A mother wrote: “Yesterday, my four-year-old daughter, Luna, suddenly pulled my hair. Angrily, I yelled at her, ‘Stop!!!’
“Instantly I knew I was wrong. She cried a lot. I consoled her for a good while. I felt bad about it.”
Yes, what a temptation for you to feel bad about yelling at your daughter.
How HORRIBLE of you. Oh, the shame.
But NO, that assessment of your behavior is actually wrong.
Reactions and Reflexes
When you are tempted to feel bad about an unloving moment, it can be quite helpful if you take into account the factor of surprise.
When an event occurs, if we have even a couple of seconds to respond, we have the opportunity to THINK. We can choose from more than one perspective or judgment.
But we have that choice ONLY if we’re not empty and afraid—only if we’re not in pain. But when we’re in pain, we can only REACT, instinctively, much as an animal would.
With enough love, our pain and fear begin to lessen. With fear out of the way—even partially—we can begin to CHOOSE how we see things.
With an accurate judgment, we don’t have to automatically become afraid at every potential threat. (There’s a thorough discussion of Event-Judgment-Feeling-Reaction in the Parenting Training.)
With enough love, we can choose to feel loved and genuinely safe. That’s the power of love.
Why Reactions Happen
But if something happens to us suddenly, sometimes we don’t have either the time or strength to CHOOSE our judgments and decisions. We are overwhelmed by pain or fear or both, and then old REACTIONS just happen, like a knee jerk.
When you touch a hot stove, you don't have time to THINK. You just react. And that's what happened when Luna pulled your hair. You reacted to a hot stove.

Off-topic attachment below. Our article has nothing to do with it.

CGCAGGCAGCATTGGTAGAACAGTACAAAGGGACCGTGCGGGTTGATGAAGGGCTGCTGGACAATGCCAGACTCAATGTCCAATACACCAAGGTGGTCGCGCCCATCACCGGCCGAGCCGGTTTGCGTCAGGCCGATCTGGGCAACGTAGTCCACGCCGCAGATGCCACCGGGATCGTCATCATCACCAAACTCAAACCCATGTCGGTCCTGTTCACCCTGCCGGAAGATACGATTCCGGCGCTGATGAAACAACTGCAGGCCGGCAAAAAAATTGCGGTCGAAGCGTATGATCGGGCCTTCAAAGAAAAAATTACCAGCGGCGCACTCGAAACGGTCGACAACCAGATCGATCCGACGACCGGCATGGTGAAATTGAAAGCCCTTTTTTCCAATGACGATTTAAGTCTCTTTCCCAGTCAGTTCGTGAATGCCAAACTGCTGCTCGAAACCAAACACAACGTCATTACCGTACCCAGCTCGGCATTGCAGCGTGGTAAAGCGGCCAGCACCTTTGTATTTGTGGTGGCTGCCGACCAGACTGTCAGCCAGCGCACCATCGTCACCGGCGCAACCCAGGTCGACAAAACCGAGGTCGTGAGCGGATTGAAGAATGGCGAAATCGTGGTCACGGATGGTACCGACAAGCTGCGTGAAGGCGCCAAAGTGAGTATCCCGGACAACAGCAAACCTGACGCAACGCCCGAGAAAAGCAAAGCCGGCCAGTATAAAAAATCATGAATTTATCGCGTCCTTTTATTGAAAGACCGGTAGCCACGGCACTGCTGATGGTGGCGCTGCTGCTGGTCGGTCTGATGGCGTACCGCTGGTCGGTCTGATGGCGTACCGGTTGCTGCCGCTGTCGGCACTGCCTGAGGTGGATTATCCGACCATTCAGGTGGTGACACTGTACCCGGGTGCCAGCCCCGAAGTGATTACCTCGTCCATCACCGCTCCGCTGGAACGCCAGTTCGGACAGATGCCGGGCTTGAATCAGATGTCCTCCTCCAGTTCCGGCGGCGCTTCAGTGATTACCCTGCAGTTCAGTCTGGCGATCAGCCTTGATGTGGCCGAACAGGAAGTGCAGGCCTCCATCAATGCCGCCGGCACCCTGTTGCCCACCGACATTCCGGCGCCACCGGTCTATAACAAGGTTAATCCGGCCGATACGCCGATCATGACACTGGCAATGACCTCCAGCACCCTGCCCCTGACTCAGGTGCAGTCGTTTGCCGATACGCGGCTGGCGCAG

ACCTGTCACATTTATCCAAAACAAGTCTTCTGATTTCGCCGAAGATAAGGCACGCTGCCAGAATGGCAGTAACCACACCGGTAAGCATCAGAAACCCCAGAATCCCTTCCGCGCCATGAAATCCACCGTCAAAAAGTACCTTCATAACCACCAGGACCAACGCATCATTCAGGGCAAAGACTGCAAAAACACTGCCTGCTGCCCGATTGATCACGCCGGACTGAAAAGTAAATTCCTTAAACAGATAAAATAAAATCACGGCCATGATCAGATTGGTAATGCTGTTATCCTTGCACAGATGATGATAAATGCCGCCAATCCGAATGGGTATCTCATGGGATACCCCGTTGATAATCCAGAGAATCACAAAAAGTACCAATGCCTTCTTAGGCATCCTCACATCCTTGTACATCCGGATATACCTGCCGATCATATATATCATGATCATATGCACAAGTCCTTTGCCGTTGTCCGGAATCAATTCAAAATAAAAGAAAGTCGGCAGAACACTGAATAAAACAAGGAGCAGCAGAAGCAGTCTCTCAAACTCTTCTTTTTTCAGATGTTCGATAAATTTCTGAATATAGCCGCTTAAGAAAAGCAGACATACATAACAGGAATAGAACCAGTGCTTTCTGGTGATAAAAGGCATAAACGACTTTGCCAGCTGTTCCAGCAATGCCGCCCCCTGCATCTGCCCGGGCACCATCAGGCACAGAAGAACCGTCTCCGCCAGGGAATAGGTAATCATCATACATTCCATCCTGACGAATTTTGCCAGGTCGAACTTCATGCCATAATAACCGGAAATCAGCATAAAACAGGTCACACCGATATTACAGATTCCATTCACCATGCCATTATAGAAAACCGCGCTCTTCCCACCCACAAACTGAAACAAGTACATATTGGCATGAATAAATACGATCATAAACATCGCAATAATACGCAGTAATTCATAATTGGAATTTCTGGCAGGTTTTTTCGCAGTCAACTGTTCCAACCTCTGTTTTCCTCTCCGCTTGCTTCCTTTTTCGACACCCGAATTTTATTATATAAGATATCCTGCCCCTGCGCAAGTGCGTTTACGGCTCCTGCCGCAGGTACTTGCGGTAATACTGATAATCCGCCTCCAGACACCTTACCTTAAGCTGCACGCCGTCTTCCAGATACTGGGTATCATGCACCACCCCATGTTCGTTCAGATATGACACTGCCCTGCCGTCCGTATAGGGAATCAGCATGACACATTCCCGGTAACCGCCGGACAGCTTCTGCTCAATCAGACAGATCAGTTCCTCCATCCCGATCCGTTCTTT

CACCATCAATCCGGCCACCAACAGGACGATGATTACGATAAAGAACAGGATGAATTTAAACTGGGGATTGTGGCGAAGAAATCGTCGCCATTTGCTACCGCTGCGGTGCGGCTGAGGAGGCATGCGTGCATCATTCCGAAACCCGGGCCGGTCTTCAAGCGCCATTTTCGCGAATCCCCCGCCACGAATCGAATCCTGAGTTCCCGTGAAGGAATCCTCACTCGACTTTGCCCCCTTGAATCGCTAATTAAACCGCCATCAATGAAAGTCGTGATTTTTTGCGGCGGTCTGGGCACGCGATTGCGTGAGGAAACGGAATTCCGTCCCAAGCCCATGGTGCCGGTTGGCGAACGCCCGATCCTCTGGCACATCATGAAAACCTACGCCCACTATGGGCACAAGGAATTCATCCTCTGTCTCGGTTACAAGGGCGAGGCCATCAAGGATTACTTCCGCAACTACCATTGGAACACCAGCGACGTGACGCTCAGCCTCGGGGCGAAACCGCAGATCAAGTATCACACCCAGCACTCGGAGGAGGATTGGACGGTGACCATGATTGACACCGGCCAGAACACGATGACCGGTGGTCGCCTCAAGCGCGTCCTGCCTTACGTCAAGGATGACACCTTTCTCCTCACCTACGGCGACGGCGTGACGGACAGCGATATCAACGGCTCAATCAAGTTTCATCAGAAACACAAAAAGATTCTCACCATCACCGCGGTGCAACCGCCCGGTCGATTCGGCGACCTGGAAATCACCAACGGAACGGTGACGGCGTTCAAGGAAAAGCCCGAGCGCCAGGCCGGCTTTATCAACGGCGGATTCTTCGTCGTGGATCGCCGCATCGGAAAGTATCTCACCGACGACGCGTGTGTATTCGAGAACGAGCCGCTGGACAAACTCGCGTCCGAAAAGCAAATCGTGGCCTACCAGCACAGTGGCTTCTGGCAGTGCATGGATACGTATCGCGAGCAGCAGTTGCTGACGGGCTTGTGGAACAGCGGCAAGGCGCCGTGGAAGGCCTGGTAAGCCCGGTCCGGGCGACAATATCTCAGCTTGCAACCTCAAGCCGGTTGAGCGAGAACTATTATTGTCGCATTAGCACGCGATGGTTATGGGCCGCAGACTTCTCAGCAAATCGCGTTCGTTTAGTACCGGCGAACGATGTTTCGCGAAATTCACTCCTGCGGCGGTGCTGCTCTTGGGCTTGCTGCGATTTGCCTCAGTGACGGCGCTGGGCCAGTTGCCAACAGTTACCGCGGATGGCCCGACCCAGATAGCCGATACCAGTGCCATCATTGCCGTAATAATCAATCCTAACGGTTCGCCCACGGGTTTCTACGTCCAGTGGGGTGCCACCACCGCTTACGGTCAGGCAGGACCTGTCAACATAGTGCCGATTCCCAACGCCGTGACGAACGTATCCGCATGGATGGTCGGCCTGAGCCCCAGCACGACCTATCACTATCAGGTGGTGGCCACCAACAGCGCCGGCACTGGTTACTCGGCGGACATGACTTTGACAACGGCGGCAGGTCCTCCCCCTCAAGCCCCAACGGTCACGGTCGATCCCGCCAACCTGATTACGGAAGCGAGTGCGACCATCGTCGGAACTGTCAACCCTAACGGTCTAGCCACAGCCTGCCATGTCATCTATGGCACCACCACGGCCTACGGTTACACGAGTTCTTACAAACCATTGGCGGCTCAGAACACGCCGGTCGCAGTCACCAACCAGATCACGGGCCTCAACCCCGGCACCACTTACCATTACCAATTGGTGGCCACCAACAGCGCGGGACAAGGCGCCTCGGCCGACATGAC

So, I’m saying that you were not as unloving to your daughter as you thought. Don't feel bad. Just learn from this. I recommend that you talk to her about it. Teach her about surprise.
What to Do When a Reaction is Spontaneous
Let’s go through some of the words you could say, and in order to make this extra difficult, let’s imagine that you are back in time to the moment when she’s crying loudly. What can you do?
First, do NOT console her. That would only confirm her belief that she’s been victimized.
Instead, take her by the shoulders or face with both hands, and say, firmly but gently, “Stop! Look at me.” That alone will likely startle her, and then she’ll probably stop and listen.
Keep going. Say, “Do I love you? Yes, I do, and you know that. All day long you see that I love you, over and over. When you pulled my hair, I was only surprised. I did not stop loving you.”
On a later occasion, you might bring up this situation again, to teach her more about surprises. You could say something like this: “If I stab you in the leg with a fork, what would you do?”
She’ll say something like, “Jump” or “Scream.”
You say, “But if you jump up, you might knock a glass off the table, so it spills all over the floor. But did you MEAN to spill it? No. You were just surprised. You reacted. And I didn’t MEAN to yell at you either.”
You’ll find other ways to explain this whole interaction to her. She needs to know that:
- Pulling your hair was still wrong, and she knew it. She thought it would be fun, but she knew it was wrong. She’s FOUR years old, not a nursing infant.
- Yes, YOU were wrong to be angry, but it was just a natural reaction.
- She has to think before she does things, because out in the world, people will react strongly to her if she does thoughtless things like that. If she's aggressive or hurtful, people WILL react to her in ways she won't like.
There are great lessons here for you, kid, and for your daughter. Great lessons for all of us.
Want to learn more?
Eliminate confusion and conflict with your children.